Foreword To Tributes, Robert E. Scott Jan 1994

Foreword To Tributes, Robert E. Scott

Faculty Scholarship

Seldom does an institution experience the jolt of four revered and beloved members of the faculty choosing to retire at the same time. When it does occur, as it has this year at the University of Virginia, the sense of loss can be overwhelming. John Hetheringon, John McCoid, Dan Meador and Cal Woodard have been members of this Law Faculty for a combined period of 123 years.T hey embody a collective source of talent, energy, wisdom, and skill as teachers and scholars that is, quite literally, irreplaceable.


The Politics Of Article 9, Robert E. Scott Jan 1994

The Politics Of Article 9, Robert E. Scott

Faculty Scholarship

In the ongoing debate concerning the efficiency and social value of Article 9 of the Uniform Commercial Code, two points are beyond dispute. First, asset-based financing has undergone an enormous transformation since the enactment of Article 9. The most vivid illustration of this is the dramatic increase in the number and size of firms that rely on secured credit as their principal means of financing both ongoing operations and growth opportunities. Previously, with a few exceptions (such as factoring and trust receipts), secured financing principally had served second-class markets as the "poor man's" means of obtaining credit. Now, it ...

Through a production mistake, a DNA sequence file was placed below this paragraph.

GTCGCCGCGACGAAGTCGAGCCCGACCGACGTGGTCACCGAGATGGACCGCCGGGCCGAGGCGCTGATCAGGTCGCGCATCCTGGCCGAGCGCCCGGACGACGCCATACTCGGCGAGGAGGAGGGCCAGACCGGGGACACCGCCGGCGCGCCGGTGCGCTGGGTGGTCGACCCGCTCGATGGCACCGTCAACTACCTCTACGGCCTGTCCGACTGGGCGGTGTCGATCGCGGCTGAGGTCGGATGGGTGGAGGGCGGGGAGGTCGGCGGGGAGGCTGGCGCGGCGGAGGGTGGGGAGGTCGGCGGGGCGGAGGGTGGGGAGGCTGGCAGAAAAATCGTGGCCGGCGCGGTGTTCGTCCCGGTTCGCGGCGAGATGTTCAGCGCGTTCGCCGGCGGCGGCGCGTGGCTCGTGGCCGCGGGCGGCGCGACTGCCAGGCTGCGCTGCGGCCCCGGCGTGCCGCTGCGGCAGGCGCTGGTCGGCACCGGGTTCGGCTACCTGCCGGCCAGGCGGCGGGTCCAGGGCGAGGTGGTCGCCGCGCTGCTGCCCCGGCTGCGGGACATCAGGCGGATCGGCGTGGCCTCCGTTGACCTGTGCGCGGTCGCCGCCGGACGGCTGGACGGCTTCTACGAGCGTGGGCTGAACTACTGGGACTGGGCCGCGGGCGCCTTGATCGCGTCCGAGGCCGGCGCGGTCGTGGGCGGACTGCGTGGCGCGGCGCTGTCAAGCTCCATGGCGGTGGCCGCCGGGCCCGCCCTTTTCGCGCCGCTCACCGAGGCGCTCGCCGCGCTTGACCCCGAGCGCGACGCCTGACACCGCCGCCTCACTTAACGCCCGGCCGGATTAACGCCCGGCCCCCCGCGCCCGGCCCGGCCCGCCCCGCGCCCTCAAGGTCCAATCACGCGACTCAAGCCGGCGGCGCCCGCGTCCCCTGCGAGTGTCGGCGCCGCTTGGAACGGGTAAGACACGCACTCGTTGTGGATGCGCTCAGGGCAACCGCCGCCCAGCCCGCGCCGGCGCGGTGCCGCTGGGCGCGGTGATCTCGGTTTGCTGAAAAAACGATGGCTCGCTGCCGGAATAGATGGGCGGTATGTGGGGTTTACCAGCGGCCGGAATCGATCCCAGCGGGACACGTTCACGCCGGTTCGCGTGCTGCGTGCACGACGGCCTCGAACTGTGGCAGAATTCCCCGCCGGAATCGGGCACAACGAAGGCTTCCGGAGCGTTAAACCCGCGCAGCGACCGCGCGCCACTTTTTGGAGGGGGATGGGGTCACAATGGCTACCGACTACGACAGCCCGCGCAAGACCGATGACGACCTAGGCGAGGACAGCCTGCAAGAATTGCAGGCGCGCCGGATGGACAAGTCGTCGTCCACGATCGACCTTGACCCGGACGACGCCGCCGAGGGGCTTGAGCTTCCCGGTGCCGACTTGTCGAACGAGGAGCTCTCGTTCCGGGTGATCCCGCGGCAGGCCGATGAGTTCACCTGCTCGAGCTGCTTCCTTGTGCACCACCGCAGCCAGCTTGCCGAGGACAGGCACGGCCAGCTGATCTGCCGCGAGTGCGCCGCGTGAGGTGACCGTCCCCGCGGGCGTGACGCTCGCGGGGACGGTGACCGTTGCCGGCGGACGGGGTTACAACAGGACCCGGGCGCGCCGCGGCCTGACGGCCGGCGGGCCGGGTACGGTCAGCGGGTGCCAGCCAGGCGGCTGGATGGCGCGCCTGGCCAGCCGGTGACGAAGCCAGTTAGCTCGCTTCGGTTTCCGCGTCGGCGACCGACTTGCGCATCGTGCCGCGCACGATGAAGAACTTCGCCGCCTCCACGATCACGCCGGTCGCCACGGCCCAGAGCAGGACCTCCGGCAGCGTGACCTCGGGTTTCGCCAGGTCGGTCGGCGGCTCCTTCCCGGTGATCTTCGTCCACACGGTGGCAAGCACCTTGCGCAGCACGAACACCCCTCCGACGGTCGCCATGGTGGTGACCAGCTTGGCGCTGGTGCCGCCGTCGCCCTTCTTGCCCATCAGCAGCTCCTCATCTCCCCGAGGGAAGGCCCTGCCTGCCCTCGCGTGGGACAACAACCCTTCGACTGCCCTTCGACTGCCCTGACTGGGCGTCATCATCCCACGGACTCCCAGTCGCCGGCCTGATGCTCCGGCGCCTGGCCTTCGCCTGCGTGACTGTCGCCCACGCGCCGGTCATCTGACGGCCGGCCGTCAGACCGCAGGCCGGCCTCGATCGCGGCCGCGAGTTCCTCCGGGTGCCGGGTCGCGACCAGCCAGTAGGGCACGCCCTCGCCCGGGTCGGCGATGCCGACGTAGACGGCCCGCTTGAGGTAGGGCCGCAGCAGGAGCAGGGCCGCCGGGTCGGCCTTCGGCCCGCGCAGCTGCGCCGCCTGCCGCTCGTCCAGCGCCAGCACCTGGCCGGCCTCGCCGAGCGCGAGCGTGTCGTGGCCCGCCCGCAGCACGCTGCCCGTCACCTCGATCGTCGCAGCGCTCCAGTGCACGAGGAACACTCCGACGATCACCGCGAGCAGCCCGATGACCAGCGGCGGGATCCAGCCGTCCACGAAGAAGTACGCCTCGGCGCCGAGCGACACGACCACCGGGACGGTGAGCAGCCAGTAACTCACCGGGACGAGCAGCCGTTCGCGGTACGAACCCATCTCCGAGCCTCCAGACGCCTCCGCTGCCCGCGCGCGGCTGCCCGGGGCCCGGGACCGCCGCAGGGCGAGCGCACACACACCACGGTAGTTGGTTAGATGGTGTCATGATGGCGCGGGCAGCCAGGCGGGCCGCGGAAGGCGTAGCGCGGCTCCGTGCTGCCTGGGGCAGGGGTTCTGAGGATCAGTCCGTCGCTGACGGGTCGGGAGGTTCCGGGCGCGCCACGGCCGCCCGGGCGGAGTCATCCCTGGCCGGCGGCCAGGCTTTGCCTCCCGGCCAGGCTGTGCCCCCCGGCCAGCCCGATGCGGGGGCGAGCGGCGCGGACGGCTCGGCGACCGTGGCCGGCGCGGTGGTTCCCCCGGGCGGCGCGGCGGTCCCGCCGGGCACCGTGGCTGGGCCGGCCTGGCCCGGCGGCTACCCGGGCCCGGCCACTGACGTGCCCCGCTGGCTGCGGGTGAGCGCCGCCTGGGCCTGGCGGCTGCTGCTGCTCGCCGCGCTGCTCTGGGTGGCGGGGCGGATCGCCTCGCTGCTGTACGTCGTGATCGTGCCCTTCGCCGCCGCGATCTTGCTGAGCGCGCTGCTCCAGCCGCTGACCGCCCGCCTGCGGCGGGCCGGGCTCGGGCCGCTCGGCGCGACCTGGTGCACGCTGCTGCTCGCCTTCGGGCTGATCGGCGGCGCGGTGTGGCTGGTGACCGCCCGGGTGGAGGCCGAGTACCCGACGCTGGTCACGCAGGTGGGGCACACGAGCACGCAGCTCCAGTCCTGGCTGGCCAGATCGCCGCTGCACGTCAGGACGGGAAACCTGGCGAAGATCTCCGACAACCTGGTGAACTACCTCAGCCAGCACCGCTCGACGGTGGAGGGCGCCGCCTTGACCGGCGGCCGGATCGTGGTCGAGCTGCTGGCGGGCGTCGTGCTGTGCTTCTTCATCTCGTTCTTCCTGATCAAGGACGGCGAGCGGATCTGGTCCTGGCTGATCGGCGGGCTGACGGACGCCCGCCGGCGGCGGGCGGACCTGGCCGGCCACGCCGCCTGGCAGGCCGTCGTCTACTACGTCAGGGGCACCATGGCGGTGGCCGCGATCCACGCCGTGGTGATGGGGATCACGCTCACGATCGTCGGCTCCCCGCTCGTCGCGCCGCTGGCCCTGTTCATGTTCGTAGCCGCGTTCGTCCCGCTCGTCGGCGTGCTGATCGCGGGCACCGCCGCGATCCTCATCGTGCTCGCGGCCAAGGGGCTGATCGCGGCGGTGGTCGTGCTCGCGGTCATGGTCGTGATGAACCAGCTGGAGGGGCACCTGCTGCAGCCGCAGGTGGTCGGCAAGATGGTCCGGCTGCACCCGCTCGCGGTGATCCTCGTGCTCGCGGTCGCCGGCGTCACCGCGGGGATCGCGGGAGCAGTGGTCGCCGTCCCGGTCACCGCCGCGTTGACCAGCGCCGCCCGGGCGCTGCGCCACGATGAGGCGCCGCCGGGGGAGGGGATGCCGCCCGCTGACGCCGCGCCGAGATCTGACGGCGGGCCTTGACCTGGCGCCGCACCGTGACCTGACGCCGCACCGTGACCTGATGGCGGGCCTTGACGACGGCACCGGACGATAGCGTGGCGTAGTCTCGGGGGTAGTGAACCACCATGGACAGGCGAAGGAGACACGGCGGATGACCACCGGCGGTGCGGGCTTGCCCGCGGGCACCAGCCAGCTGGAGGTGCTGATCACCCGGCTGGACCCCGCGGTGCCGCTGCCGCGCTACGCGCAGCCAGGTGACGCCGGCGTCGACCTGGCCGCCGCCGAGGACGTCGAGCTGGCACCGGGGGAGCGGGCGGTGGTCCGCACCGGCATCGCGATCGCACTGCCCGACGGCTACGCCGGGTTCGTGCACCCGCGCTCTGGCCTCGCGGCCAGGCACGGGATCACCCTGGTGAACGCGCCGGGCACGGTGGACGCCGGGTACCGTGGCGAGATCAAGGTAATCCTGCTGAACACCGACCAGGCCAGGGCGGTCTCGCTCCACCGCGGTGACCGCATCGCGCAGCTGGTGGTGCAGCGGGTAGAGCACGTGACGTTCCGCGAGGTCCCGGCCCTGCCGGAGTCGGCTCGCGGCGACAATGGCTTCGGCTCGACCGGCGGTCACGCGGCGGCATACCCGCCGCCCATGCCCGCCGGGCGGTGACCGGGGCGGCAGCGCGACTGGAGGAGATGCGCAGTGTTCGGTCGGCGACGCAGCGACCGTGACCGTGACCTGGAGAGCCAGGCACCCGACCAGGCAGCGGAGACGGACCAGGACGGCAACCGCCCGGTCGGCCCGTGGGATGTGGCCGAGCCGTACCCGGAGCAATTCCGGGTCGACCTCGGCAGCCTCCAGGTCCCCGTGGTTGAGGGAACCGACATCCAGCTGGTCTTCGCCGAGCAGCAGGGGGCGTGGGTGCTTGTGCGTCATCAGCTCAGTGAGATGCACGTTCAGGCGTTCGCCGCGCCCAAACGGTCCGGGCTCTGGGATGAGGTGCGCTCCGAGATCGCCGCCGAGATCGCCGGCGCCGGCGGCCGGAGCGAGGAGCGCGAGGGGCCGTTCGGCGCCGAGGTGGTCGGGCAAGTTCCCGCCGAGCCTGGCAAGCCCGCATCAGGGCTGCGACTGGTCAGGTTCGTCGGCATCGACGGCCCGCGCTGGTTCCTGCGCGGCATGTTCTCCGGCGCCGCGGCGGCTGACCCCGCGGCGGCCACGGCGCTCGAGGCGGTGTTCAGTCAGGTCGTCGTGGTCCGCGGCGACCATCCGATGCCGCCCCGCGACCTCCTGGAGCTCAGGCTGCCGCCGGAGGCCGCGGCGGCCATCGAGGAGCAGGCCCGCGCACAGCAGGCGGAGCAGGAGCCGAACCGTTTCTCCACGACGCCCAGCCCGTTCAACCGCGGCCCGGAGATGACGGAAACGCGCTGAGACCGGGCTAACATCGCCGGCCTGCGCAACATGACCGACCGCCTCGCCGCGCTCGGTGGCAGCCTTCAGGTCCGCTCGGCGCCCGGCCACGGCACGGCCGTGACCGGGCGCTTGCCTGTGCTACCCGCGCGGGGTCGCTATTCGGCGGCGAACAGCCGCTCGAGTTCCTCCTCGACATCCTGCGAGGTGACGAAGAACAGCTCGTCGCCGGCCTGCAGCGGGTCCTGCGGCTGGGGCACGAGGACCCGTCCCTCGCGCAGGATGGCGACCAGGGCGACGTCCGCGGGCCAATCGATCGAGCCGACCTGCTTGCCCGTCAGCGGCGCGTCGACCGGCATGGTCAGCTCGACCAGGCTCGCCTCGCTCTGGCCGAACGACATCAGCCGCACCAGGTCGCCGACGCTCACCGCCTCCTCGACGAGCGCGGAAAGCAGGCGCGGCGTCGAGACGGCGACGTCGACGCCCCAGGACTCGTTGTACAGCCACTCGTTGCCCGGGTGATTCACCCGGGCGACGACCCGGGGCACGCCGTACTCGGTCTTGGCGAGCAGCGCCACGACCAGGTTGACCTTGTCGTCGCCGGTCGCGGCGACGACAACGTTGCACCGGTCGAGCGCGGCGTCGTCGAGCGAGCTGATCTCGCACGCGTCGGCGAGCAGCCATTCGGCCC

The Eclipse Of Reason: A Rhetorical Reading Of Bowers V. Hardwick, Kendall Thomas Jan 1993

The Eclipse Of Reason: A Rhetorical Reading Of Bowers V. Hardwick, Kendall Thomas

Faculty Scholarship

In a careful and compelling reading of the text of the Supreme Court's opinion in Bowers v. Hardwick, Janet Halley provides a meticulous map of the misprisions by which the Hardwick Court "exploit[s] confusion about what sodomy is in ways that create opportunities for the [judicial] exercise of homophobic power." According to Professor Halley, the duplicitous mechanisms the Hardwick Court marshals in reasoning about sodomy entail a mobilization of two "incommensurable articulations": the idea of the sodomitical act, on the one hand, and that of personal identity, on the other.

Professor Halley rightly insists that an anti-homophobic ...


Getting It Right, Robert E. Scott Jan 1992

Getting It Right, Robert E. Scott

Faculty Scholarship